In the Suburbs: Patches - always in motion, always loving and sorely missed

I arrived home from work last Thursday, expecting to see my 17-year-old old buddy Patches, a once cantankerous and mischievous Jack Russell Terrier, waiting to greet me in our sewing room. That room had become his resting place for months, but that day after he had passed quietly in his sleep, his familiar resting rug was empty. While I could feel Patches’ presence everywhere, I had to reluctantly accept that my buddy had crossed the rainbow bridge and was finally able to run free again with millions of four-legged friends..

Wiping away tears, I walked around the sewing room and the rest of our home, reflecting on his life and visualizing the old days when our white, brown and black ball of fire would race through the house chasing another dog or forgetting to pee outside. He truly lived to the fullest.

While the end of Patches’ life was physically painful for him, mainly with arthritis, his 17 years were filled with experiences and antics that could make us laugh out loud, frustrate us completely or make us only temporarily angry. But alas, that’s life with a Jack Russell Terrier — ever unpredictable.

From the moment my wife put that barely eight-week-old puppy on her lap in the car after we adopted him, he never stopped moving and rarely stopped running. Just trying to imagine what training Patches would be like, especially to walk and not just pull us everywhere, we just didn’t know where to begin.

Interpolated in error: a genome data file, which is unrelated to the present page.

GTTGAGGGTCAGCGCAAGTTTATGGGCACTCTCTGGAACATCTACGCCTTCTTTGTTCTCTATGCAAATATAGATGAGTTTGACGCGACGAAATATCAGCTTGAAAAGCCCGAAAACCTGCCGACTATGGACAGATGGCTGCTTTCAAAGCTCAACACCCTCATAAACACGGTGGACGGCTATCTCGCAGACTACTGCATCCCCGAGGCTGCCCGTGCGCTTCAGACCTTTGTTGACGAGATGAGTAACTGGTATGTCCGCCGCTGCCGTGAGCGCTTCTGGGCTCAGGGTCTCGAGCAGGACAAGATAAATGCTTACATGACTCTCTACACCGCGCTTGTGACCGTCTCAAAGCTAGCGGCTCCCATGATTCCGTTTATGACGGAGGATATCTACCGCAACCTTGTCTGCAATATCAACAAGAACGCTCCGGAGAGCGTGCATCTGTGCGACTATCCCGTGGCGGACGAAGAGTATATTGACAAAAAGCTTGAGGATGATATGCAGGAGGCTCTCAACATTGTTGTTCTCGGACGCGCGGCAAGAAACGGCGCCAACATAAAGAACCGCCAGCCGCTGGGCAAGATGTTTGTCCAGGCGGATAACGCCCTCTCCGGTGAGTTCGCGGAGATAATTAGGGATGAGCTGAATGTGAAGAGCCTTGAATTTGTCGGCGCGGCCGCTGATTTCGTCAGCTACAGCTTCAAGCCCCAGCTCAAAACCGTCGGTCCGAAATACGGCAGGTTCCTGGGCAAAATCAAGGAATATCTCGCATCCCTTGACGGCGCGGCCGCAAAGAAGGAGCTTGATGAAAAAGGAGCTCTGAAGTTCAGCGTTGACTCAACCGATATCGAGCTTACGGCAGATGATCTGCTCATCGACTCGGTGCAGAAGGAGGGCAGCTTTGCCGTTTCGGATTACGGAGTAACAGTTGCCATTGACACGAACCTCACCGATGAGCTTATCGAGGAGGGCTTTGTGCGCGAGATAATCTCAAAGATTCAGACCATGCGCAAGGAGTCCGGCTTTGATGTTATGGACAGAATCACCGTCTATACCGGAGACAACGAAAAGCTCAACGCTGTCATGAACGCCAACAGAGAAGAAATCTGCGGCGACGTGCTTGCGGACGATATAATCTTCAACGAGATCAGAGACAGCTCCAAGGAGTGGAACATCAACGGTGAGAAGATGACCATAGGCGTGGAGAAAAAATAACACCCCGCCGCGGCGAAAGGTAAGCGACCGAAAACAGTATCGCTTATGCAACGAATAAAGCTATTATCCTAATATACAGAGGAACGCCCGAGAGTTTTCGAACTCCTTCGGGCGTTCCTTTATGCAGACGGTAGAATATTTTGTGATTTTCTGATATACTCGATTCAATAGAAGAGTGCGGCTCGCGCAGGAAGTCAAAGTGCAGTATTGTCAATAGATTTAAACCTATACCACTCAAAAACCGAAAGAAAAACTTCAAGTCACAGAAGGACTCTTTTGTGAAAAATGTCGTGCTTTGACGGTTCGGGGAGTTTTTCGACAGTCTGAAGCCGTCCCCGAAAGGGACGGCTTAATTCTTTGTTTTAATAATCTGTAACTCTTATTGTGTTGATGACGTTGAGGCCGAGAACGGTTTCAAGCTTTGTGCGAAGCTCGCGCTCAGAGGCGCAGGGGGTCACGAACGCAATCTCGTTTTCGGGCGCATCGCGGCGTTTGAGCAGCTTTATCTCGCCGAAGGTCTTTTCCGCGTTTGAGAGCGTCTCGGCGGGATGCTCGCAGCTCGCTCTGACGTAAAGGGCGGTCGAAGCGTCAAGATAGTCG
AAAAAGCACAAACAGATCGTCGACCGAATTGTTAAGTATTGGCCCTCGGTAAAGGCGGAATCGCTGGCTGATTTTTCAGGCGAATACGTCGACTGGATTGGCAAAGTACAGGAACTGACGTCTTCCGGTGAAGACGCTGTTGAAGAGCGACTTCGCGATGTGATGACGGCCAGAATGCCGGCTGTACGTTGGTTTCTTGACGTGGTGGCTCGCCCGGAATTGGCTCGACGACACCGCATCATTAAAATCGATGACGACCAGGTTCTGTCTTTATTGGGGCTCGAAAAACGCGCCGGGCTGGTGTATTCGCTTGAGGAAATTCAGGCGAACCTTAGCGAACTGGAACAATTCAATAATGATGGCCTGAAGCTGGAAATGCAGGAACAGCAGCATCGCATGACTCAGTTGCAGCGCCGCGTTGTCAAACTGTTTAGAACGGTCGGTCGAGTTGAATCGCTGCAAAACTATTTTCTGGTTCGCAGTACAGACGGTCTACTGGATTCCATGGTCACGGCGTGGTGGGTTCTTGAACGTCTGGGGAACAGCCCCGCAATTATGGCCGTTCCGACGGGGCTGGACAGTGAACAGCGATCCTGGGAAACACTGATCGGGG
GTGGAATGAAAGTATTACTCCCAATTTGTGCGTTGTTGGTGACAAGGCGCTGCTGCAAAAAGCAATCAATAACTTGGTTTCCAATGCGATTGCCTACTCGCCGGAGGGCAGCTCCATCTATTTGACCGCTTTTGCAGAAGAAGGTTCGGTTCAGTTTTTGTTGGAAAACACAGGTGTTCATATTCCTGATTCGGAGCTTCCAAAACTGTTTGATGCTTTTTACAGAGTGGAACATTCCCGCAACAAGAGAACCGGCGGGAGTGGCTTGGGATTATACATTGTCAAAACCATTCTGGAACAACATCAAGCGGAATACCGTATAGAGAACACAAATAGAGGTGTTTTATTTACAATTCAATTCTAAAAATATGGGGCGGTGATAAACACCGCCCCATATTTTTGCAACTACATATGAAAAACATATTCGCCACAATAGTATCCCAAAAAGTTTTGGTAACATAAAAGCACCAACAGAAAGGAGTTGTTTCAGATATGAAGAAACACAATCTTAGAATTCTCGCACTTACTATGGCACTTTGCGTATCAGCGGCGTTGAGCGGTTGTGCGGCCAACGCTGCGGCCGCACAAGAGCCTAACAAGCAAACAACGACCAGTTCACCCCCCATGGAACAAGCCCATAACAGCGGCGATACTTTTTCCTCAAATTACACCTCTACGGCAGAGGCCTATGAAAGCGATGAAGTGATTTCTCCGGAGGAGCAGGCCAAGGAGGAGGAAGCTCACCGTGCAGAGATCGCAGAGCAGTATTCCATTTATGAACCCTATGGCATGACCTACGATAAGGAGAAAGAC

For instance, every Sunday, when I tried to walk Patches and our miniature Jack Russell Terrier Sadie at St. Mary’s in Black Rock, he would drag me all over and whenever another dog approached, Patches went berserk, barking and growling. I did all I could do to control him. Regular walkers along the path just laughed and said I would never be able to control that dog. But I remained determined.

One day, I asked our dog walker Diane if she knew of any trainers so that we could at least try and get Patches under control. Fortunately, she recommended Carol, an amazing trainer who came down from Vermont every weekend to work with dogs in the area. Diane said she was the best. And she was.